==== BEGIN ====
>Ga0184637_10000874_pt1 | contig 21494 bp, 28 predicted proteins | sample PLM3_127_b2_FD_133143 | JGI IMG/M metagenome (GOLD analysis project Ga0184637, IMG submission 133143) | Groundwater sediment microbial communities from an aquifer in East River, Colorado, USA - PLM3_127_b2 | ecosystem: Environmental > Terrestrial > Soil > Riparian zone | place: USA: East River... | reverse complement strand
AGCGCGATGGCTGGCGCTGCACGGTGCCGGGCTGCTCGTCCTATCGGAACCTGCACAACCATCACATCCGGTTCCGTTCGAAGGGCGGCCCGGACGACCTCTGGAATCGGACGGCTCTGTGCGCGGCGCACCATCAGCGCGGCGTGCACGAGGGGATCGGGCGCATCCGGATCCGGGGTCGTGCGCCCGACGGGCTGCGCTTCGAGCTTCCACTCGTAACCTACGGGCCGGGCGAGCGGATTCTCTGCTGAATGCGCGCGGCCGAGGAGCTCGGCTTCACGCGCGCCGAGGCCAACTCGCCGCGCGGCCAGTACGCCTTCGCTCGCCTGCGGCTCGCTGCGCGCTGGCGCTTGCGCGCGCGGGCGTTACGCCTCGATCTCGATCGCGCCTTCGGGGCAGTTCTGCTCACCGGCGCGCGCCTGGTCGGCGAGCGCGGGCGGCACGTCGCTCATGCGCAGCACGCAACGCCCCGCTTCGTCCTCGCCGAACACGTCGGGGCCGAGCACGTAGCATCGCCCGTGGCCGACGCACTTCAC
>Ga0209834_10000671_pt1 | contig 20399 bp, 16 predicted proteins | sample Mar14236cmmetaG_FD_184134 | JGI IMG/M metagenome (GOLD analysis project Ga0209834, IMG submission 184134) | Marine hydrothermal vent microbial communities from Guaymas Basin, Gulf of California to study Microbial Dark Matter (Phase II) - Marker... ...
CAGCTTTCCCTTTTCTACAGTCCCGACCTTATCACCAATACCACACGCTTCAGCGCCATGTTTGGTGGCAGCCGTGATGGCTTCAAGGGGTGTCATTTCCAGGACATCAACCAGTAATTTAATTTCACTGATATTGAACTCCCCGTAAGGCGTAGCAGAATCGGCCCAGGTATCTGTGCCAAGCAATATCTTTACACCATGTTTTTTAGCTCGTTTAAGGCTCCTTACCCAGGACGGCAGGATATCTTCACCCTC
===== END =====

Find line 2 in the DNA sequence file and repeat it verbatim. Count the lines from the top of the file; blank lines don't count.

AGCGCGATGGCTGGCGCTGCACGGTGCCGGGCTGCTCGTCCTATCGGAACCTGCACAACCATCACATCCGGTTCCGTTCGAAGGGCGGCCCGGACGACCTCTGGAATCGGACGGCTCTGTGCGCGGCGCACCATCAGCGCGGCGTGCACGAGGGGATCGGGCGCATCCGGATCCGGGGTCGTGCGCCCGACGGGCTGCGCTTCGAGCTTCCACTCGTAACCTACGGGCCGGGCGAGCGGATTCTCTGCTGAATGCGCGCGGCCGAGGAGCTCGGCTTCACGCGCGCCGAGGCCAACTCGCCGCGCGGCCAGTACGCCTTCGCTCGCCTGCGGCTCGCTGCGCGCTGGCGCTTGCGCGCGCGGGCGTTACGCCTCGATCTCGATCGCGCCTTCGGGGCAGTTCTGCTCACCGGCGCGCGCCTGGTCGGCGAGCGCGGGCGGCACGTCGCTCATGCGCAGCACGCAACGCCCCGCTTCGTCCTCGCCGAACACGTCGGGGCCGAGCACGTAGCATCGCCCGTGGCCGACGCACTTCAC